Inflation Hitting Millennials Hardest as They Seek to Meet Needs

Millennials are most likely to reduce insurance and retirement contributions due to inflation, but financial wellness can help with more generational focus, according to recent research.

In response to inflation, 19% of Millennials have cut their insurance and retirement contributions, more than any other generation, according to a recent survey.

Whereas 10% of Gen Z, 9% of Gen X and 5% of Baby Boomers have reduced allocations to retirement and insurance, according to new research from firms TalentLMS, Enrich Financial Wellness, and Tapcheck. The report surveyed 1,000 full-time employees in the U.S. from October 3 to 5, 2022.

“As an elder Millennial myself, I think there are just so many competing priorities,” says Kerry Woods, vice president of participant education and engagement at SageView Advisory Group, who is not associated with the survey but covers financial wellness. “With the cost of living going up so significantly, over a short period of time, [and] higher interest rates, it’s tougher to purchase a home. … It’s a tough time to meet all the needs.”

The desired age for retirement also differs between generations. For Baby Boomers, 65% of employees want to retire when between 60 and 70 years old, while only 20% of Gen Zs selected that range. The majority of Gen Zs and Millennials, approximately one in three, want to retire between the ages of 50 and 60. Gen Zs were most likely to indicate the desire to retire before turning 40, at 20% of respondents.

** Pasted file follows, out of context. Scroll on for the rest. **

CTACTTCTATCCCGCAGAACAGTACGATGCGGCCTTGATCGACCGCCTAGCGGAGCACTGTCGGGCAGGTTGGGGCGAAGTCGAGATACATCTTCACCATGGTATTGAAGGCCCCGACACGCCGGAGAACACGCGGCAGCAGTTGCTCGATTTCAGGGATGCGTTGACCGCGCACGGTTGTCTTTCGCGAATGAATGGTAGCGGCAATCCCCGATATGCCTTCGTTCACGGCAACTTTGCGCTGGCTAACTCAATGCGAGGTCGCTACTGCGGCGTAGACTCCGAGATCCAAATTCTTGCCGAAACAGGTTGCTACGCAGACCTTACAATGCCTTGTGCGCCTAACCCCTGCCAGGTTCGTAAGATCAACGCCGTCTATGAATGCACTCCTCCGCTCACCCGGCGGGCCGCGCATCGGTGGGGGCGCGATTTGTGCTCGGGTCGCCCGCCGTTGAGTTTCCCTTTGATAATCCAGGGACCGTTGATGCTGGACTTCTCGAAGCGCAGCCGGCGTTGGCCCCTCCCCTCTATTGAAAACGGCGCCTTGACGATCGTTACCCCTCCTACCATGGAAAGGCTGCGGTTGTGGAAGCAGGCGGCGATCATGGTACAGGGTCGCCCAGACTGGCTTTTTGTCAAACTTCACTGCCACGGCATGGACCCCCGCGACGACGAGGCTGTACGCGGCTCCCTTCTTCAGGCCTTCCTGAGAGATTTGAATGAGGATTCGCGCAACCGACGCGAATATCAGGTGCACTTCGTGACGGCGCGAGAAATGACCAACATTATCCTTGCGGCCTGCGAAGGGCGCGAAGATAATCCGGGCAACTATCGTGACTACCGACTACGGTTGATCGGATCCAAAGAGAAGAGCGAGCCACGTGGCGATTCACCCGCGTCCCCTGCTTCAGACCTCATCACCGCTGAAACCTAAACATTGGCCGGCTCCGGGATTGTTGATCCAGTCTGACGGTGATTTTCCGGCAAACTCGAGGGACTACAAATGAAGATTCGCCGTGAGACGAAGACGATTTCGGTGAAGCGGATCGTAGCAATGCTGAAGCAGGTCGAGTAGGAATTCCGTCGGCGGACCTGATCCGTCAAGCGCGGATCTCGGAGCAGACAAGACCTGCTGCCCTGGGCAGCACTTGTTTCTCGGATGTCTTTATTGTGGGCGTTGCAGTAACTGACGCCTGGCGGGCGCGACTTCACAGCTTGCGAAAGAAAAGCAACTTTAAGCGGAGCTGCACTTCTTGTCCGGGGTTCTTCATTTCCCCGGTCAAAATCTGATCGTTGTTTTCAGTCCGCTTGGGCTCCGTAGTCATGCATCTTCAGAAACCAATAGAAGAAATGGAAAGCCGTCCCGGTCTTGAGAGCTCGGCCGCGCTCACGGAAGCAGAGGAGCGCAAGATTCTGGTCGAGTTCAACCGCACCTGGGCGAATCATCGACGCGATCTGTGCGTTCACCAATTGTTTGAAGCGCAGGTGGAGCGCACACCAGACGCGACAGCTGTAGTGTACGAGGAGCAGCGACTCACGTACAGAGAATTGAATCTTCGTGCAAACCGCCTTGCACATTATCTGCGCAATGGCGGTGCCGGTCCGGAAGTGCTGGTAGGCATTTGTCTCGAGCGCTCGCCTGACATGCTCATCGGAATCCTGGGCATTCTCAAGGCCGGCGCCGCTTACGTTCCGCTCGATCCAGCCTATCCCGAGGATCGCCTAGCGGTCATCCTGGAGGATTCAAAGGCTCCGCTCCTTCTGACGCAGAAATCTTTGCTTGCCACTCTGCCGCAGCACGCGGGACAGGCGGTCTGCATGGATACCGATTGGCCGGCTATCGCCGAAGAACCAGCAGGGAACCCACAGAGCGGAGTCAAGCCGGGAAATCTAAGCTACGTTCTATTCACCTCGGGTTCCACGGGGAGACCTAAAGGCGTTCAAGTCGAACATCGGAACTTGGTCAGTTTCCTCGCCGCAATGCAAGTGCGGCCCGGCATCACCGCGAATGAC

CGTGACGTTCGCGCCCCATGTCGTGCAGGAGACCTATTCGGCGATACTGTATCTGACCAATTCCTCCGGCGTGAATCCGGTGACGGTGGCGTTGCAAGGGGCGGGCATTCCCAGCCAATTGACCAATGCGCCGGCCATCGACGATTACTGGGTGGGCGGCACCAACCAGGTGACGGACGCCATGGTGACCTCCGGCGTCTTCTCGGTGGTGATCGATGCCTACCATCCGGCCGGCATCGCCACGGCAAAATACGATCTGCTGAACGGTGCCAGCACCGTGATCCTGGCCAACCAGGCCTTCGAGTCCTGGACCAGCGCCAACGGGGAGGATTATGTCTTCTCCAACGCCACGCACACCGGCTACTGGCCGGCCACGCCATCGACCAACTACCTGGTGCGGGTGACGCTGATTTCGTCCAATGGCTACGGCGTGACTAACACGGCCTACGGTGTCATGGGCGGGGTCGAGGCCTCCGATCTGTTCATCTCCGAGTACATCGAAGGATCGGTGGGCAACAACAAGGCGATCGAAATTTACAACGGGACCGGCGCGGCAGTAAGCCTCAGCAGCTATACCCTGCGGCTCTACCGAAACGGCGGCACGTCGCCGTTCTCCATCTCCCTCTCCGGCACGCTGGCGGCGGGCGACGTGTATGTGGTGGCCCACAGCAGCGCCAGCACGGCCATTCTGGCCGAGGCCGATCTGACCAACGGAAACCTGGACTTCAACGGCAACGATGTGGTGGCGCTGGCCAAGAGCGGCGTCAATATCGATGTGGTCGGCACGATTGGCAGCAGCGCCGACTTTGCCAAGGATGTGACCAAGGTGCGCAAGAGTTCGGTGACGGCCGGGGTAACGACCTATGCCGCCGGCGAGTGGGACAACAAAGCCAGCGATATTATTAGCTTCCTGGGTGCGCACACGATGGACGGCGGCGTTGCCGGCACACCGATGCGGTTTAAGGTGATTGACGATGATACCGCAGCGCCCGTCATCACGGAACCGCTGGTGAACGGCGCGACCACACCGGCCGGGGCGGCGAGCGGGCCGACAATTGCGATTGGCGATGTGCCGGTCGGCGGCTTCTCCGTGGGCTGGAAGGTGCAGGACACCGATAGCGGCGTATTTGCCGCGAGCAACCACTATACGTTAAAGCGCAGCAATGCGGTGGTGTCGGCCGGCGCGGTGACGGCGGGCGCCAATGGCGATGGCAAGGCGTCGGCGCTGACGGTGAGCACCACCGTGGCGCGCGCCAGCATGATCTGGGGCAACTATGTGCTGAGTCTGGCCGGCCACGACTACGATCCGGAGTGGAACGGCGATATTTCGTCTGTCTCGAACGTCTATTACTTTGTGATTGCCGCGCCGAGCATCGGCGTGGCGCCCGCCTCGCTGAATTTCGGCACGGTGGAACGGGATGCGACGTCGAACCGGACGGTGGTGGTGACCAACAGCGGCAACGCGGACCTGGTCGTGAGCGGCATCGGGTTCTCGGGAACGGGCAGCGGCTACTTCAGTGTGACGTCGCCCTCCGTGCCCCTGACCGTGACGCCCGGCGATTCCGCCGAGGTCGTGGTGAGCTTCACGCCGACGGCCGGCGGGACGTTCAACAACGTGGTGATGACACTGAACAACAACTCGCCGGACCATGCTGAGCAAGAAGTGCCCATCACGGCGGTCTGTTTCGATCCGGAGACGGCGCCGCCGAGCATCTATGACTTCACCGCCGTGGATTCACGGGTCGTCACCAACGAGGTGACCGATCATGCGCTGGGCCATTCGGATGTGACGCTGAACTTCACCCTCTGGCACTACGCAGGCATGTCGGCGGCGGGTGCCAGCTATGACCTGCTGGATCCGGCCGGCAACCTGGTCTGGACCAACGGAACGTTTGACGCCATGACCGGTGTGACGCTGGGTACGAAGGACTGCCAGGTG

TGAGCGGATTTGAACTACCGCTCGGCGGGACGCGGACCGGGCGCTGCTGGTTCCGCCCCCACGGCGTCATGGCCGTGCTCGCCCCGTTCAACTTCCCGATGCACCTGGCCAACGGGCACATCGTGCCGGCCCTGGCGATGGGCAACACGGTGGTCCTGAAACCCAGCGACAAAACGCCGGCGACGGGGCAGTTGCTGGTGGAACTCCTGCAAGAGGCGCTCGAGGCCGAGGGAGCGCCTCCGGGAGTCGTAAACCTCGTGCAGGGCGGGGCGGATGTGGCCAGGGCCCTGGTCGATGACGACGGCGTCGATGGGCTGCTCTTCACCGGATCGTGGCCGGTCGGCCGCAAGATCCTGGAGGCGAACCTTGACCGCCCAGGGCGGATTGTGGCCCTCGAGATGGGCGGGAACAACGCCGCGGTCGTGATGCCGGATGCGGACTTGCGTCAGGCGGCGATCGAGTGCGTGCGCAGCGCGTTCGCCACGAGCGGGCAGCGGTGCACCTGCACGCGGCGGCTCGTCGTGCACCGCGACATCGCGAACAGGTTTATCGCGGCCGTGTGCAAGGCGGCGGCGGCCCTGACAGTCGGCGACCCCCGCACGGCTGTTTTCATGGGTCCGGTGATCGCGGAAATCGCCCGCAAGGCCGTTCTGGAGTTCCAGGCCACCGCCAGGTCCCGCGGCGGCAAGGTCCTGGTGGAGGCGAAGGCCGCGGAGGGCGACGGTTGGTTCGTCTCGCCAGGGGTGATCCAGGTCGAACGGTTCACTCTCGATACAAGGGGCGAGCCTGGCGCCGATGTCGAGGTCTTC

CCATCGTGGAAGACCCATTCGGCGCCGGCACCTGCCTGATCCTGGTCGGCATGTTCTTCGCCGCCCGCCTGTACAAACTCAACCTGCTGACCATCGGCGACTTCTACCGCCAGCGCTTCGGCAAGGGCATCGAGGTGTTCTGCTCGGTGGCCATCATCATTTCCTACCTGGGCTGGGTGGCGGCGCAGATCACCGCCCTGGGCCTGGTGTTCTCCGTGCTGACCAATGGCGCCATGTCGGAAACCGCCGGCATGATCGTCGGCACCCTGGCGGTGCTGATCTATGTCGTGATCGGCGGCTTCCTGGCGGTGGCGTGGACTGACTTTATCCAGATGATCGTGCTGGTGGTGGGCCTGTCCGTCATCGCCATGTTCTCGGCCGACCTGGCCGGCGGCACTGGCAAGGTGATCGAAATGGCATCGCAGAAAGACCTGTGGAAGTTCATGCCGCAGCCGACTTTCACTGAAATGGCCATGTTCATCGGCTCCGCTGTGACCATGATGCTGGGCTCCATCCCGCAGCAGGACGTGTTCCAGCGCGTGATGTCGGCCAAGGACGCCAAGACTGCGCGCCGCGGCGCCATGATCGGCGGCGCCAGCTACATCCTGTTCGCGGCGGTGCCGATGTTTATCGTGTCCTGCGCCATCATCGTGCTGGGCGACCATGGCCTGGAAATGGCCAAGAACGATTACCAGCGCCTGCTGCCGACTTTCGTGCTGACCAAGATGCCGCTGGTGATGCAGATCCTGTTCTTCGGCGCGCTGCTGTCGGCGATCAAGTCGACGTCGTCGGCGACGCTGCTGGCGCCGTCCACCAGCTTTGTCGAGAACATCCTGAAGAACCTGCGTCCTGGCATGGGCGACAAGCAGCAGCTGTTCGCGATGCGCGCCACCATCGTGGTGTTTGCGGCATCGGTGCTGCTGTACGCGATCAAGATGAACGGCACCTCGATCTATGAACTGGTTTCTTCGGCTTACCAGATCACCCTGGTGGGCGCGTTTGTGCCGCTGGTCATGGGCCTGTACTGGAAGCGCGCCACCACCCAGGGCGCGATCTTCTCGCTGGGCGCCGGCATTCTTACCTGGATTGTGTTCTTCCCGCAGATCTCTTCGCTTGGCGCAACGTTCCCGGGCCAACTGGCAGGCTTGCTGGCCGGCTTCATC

“It’s such a cultural shift in priorities that we are seeing play out in real time; it’s really interesting to watch,” Woods says.

Woods thinks companies should recognize the differences between generations to help employees reach their financial goals.

“Recognizing those generational differences is going to be the bedrock of realizing how to help their employees,” says Woods.

Nearly half of employees (41%) reported that they do not receive financial wellness training from their companies, while 8% said they are unsure if they do.

On the topic of retirement savings, 64% of respondents said they received training on retirement planning, which is the training most offered by employers. Seventy-nine percent of employees said it was important to receive resources from their employers for retirement planning.

Nearly one in three employees, however, do not feel they are on track to meet their financial goals and retire by the desired age. To combat inflation, 11% of employees have reduced their spending on insurance and retirement contributions.

Across the board, Woods thinks foundational financial training remains important across all age groups. “But on top of that, giving them resources to be able to educate themselves [and] providing financial education, as it relates to multiple topics, even outside of retirement,” says Woods.

“I think that, depending on your financial acumen, there’s this general sense of uneasiness regarding finances. I know when I get a bill in the mail, I don’t always want to open it right away,” Woods says, advising how companies should approach employees. “I think addressing that, first and foremost, being able to say, ‘These are the tools, and resources are here, and your financial situation doesn’t have to be a scary topic.’”